Customer Reviews of History of Beauty
Excellent introduction to the Aesthetics of Beauty
Umberto Eco is one of the world's leading experts on aesthetics and art, as well as being an outstanding novelist in his own right.
This work on the history of beauty is aimed at a general audience rather than a specialised one, and as such it abounds more in beautiful works of art and illustrations rather than scholarly analysis of art itself. However, it still contains an excellent history of the idea of beauty, and how artists through the ages have tried to implement somewhat abstract ideas, while philosophers and theologians have abstracted from art to apply artistic and creative terms to entities such as Platonic Forms or God.
One of the most interesting developments in the history of beauty was the identification of beauty with reality as it was in itself. Platonists identified the beautiful with the Good or the One, and Christians planted these ideas onto God. The notion that God was the most beautiful entity that existed, that God could be represented in art, and also that the cosmos in many ways is God's work of Art, expressed itself in many great works of art, poetry and architecture in the medieval period.
With the Renaissance, the concept of beauty became more grounded in human and earthly realities, and one sees far more focus on the beauty of material objects, nature, and people, as they are rather than their ideal nature. Art becomes more and more focused on the material world until the 20th century when in the era of late capitalism, art itself has become a consumable commodity and the chief virtue of art seems to be to cause pleasant feelings to arise in the consumer (something Andy Warhol satirises a lot in his works of art). Yet even in this period, artists still manage to create works of creative beauty which capture both the beautiful and the ugly, as we now see them.
This work is essential reading for anyone curious about Art and its history, and its relation to abstract ideas.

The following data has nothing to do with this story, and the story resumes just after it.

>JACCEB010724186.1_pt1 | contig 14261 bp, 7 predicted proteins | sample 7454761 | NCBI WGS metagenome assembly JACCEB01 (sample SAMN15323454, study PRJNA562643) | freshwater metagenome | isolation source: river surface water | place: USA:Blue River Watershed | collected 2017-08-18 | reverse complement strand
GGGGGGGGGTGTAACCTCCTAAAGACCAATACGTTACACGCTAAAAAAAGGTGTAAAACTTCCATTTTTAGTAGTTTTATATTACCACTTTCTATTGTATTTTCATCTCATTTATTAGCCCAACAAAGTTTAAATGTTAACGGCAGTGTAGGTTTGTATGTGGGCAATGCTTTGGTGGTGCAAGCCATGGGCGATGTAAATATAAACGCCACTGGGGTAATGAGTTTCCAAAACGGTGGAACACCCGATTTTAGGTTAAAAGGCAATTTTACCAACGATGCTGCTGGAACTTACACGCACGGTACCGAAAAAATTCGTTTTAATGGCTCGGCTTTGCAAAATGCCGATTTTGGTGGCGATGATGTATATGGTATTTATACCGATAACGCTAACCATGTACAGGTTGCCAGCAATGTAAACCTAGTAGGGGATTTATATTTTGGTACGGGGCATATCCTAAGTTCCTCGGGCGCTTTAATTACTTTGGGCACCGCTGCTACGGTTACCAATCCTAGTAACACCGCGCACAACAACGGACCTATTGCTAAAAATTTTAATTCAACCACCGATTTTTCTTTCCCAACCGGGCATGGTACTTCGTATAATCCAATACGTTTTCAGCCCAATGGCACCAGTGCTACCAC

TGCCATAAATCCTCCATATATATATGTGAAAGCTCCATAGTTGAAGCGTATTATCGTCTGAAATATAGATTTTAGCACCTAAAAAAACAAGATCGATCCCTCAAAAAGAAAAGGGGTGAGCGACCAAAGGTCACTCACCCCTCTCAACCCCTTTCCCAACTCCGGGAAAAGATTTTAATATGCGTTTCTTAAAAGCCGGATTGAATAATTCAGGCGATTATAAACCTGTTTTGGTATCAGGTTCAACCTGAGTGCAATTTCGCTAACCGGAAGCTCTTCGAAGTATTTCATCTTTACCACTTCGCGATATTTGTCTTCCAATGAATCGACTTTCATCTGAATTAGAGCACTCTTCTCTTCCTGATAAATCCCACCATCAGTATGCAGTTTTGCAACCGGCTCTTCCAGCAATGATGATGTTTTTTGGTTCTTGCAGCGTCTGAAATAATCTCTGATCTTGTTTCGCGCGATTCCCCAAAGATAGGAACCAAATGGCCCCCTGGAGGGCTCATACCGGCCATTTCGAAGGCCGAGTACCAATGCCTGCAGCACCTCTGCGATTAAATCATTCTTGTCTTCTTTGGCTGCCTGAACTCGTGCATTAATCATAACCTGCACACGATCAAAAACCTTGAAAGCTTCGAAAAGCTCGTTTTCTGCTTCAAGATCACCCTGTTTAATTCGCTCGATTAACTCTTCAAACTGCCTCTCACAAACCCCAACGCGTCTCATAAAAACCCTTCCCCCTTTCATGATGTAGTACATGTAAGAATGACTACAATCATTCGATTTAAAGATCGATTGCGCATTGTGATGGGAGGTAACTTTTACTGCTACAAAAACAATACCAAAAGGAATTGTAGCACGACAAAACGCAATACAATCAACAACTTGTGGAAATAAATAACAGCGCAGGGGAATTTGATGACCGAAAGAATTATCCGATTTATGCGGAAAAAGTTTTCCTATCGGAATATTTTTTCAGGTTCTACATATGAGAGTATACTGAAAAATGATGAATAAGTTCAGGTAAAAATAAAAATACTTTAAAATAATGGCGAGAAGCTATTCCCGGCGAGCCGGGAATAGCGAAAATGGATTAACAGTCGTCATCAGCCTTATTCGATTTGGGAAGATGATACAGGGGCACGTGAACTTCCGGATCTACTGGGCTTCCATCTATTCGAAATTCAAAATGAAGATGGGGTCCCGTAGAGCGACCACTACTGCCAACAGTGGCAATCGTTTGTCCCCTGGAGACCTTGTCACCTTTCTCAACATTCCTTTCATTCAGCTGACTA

An historical view of what moves "the eye of the beholder".
Dostoyevsky once observed that "beauty is the battlefield where God and the devil war for the soul of man". In History of Beauty Umberto Eco provides an historical context to how that battlefield has changed over the past 3000 years or so.
This is a sumptuous, unusually high quality coffee table book. While its over 400 photographs are extremely engaging, the introductions and essays Eco provides are absorbing and just as illuminating as the pictures. Eco lists himself as editor, but that is false modesty. His writing here is excellent, erudite and informative and provides a lot of food for thought as one peruses the visuals.
As is to be expected from Eco, his essays cite philosopher that run the gamut from Aristotle and Plato through to Xenophon (though I did not see any Dostoyevsky references though that dark soul was seemingly compulsive about the mesmerizing qualities of beauty) and thusly provide an all encompassing review of differing concepts of what is beautiful by both geographically and chronologically.
This is a rich, beautiful book that will please the dedicated reader as well as the casual surfer who might flip through it.
If you want to upgrade the ambiance of your coffee table, this would be an excellent choice.
A delightful catalog and tease
This wonderful collection of art work History of Beauty edited by Umberto Eco attempts to answer the questions: What is beauty? What is art? What is taste and fashion? and Is beauty something to be observed coolly and rationally or is it something dangerously involving? With literally hundreds of reproductions of fine art works speaking to these questions, this book would be a joy even without the words. But of course the words tell the deeper story and attempt to give at least partial answers - sometimes directly, more often indirectly.
The chapters cover such things as the aesthetic ideal in ancient Greece, light and color in the Middle Ages, magic beauty between the 15th and 16th centuries, and romantic beauty. The reader and observer sees that the depiction of beauty has both changed and remained constant over the centuries. The symmetry, the color, the poetry might change with the art form while it is clear that the characteristics of the human bodies (both female and male) have not changed.
History of Beauty would make a wonderful coffee table book in any home except maybe those who find the naked body distasteful.
Only Umberto Eco could write a book that defines beauty through the ages of western culture as this one does. He looks at the great contemporary writers for insight into the great contemprary artists. Umberto brings Plato to the front to explain early Greek art, and brings in Hume to explain humanist style. It is a classical book that should be used in colleges to not only introduce people to art but to thinking about art and words. The color plates are wonderful. What I wish is that the Italian CDrom was available in English. One can see from the style used that this book was a great interactive CDrom.
Reading Umberto's insights and looking at great art..what a wonderful way to spend a morning at starbucks!
This is Umberto Eco at his most restrained, and yet he remains profound. The breathtaking range of photos and their sequence speak for themselves, and his comments add immeasurably. This is a book which I will not keep on the shelf, but instead on my desk for frequent reference, refreshment and inspiration.